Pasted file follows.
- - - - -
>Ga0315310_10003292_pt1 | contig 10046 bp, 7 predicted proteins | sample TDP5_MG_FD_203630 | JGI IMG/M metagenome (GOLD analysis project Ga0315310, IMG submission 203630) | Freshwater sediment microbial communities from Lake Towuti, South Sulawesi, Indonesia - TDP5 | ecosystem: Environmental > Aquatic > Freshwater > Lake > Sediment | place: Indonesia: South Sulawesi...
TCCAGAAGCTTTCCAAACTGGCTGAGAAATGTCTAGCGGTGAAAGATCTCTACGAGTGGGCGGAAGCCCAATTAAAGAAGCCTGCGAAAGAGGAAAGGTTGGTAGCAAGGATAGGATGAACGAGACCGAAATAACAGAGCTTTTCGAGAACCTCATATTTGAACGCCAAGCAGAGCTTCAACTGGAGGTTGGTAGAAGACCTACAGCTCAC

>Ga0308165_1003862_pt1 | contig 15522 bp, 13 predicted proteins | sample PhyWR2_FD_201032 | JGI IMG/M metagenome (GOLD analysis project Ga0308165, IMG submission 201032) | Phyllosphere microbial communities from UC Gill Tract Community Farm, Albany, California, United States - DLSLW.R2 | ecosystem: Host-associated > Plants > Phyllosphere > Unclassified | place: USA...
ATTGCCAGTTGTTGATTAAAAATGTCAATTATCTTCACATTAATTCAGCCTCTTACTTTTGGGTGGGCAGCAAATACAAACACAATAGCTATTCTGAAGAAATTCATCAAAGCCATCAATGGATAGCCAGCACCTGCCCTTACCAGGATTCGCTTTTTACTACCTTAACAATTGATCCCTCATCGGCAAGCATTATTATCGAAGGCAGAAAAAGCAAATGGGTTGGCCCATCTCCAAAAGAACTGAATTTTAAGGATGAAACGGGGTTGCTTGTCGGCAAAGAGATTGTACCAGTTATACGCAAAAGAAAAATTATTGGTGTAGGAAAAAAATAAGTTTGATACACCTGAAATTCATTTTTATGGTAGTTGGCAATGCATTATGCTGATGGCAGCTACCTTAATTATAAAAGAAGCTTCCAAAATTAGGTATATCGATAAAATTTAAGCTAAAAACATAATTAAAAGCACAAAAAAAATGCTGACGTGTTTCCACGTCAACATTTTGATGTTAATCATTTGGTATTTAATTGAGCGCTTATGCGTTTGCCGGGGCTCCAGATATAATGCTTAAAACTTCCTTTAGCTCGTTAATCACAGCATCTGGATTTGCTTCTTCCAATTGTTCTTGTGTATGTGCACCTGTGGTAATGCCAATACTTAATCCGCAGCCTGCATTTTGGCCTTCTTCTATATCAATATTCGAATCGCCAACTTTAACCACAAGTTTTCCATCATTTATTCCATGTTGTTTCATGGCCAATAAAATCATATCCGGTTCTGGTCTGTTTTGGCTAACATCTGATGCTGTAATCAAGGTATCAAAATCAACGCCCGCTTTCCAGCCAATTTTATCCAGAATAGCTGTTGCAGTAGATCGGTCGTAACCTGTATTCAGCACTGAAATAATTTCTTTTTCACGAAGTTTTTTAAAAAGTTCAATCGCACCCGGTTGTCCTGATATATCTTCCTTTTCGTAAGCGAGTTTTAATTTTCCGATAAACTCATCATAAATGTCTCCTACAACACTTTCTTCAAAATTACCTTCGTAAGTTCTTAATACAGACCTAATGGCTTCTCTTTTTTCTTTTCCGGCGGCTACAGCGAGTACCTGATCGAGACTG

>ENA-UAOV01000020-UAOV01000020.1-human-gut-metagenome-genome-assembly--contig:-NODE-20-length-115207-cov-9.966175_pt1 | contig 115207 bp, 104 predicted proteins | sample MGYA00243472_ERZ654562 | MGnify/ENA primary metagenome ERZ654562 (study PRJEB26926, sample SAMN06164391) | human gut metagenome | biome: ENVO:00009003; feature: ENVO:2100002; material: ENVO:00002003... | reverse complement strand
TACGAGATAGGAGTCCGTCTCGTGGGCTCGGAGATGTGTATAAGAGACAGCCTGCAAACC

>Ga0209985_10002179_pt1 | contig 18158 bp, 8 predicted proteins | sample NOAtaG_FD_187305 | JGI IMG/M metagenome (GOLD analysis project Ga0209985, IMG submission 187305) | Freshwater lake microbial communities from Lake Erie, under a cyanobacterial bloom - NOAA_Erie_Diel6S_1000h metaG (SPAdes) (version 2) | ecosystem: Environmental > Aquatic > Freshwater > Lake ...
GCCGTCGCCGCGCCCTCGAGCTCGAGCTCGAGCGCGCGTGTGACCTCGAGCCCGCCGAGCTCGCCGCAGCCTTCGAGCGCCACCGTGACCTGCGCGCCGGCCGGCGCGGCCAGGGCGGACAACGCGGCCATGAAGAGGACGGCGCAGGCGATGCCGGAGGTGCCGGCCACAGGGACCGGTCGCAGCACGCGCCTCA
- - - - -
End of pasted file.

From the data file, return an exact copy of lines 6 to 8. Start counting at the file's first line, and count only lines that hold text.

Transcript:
TACGAGATAGGAGTCCGTCTCGTGGGCTCGGAGATGTGTATAAGAGACAGCCTGCAAACC

>Ga0209985_10002179_pt1 | contig 18158 bp, 8 predicted proteins | sample NOAtaG_FD_187305 | JGI IMG/M metagenome (GOLD analysis project Ga0209985, IMG submission 187305) | Freshwater lake microbial communities from Lake Erie, under a cyanobacterial bloom - NOAA_Erie_Diel6S_1000h metaG (SPAdes) (version 2) | ecosystem: Environmental > Aquatic > Freshwater > Lake ...
GCCGTCGCCGCGCCCTCGAGCTCGAGCTCGAGCGCGCGTGTGACCTCGAGCCCGCCGAGCTCGCCGCAGCCTTCGAGCGCCACCGTGACCTGCGCGCCGGCCGGCGCGGCCAGGGCGGACAACGCGGCCATGAAGAGGACGGCGCAGGCGATGCCGGAGGTGCCGGCCACAGGGACCGGTCGCAGCACGCGCCTCA